I suppose it serves the powers that be right, but most of the criticism that could be levelled at Shutter has more to do with the whole tired J-horror sub genre than bad filmmaking.
The concept feels eerily similar to White Noise, since the film concerns itself with ‘spirit photography’ (what the rest of us cynics would call double exposure). Of course, in this digital age it’s hard to really pay any attention to this phenomenon, which is probably why expert Ritsuo (James Kyson Lee from ‘Heroes’) tells Jane (Rachael Taylor) that the only way to be sure is by using a Polaroid camera. Jane’s tagging along with her husband Benjamin, a top-notch photographer with an assignment in Japan. They’ve only just gotten hitched, and the trip is a honeymoon of sorts. Of course, before you can say Sadako, some scary Japanese woman keeps popping up in photographs, scaring the bejesus out of Jane.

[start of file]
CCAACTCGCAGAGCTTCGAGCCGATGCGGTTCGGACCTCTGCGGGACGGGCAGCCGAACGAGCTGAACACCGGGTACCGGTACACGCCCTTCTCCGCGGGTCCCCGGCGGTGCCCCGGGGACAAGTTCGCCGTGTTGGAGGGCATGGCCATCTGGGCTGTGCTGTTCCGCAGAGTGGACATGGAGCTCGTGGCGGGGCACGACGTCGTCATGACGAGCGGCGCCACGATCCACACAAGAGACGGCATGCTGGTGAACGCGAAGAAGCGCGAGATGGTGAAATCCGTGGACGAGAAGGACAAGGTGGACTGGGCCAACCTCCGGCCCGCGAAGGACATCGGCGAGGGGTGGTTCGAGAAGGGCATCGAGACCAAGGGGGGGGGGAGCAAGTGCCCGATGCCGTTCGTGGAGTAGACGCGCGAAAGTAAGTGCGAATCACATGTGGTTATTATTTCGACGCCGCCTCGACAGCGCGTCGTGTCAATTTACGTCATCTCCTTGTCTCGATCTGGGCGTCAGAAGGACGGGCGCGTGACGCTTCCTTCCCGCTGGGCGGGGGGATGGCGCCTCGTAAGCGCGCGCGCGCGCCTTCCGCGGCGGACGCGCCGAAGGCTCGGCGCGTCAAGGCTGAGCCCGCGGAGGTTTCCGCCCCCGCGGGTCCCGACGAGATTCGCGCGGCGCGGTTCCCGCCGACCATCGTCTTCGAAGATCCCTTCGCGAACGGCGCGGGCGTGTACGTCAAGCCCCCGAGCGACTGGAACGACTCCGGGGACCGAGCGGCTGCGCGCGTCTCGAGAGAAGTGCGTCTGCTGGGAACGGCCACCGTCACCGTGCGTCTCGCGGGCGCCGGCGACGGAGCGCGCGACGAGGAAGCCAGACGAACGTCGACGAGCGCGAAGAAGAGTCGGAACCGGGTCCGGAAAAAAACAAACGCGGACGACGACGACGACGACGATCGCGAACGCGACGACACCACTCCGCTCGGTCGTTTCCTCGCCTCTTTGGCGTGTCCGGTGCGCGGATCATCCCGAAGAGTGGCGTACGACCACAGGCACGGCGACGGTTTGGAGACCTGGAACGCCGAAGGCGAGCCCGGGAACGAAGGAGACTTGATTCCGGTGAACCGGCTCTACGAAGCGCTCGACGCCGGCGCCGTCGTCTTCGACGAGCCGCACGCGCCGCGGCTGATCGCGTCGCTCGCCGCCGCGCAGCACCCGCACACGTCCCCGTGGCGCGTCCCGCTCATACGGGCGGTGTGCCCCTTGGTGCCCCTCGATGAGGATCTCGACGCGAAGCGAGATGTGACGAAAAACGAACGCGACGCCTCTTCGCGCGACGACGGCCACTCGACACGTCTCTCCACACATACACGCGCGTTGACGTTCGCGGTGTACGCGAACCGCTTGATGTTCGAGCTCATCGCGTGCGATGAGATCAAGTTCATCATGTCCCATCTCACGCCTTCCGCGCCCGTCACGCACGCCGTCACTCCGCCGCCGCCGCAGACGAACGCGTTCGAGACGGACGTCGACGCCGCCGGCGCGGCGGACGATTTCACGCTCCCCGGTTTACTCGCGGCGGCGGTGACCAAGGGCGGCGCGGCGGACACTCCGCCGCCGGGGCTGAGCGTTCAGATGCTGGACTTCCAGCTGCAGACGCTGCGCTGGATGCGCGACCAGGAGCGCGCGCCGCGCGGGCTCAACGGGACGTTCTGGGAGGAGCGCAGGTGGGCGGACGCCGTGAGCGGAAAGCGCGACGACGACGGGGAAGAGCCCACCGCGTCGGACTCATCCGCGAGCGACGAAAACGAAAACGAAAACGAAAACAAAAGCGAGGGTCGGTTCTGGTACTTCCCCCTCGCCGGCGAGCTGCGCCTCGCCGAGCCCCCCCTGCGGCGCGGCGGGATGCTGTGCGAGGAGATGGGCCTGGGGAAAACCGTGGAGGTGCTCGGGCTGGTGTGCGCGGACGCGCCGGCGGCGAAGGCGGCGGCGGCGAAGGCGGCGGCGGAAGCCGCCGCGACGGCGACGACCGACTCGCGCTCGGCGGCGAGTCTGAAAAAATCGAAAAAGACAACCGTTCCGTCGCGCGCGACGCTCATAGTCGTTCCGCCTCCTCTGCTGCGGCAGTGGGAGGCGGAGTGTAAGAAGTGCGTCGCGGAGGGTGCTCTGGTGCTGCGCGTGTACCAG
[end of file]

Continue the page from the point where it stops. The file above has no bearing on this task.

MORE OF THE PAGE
The scares are actually quite efficient. Where the US Ring was distracted by fancy special effects, Shutter keeps it nice and simple. For those who haven’t seen any similar films like Dark Water, The Eye or The Grudge, this might actually give you the jitters.
Taylor is fantastic, and goes beyond the call of duty to make Jane feel real. It’s rather extraordinary, actually. One only needs to witness Jessica Alba in The Eye to see just how bland characterisations can be in films like this. I genuinely hope Taylor quickly moves onto work that will allow her to show off her skills better. Joshua Jackson is fine, though his character is kind of bland.
Shutter feels like just another Japanese ghost story (though it’s actually based on the 2004 Thai film of the same name), but it’s effective enough. The pacing is great and the film is strengthened by Taylor’s fantastic performance. However, I can’t imagine that audiences really crave any more of these adaptations, especially considering the low rating this receives in IMDb.Rating: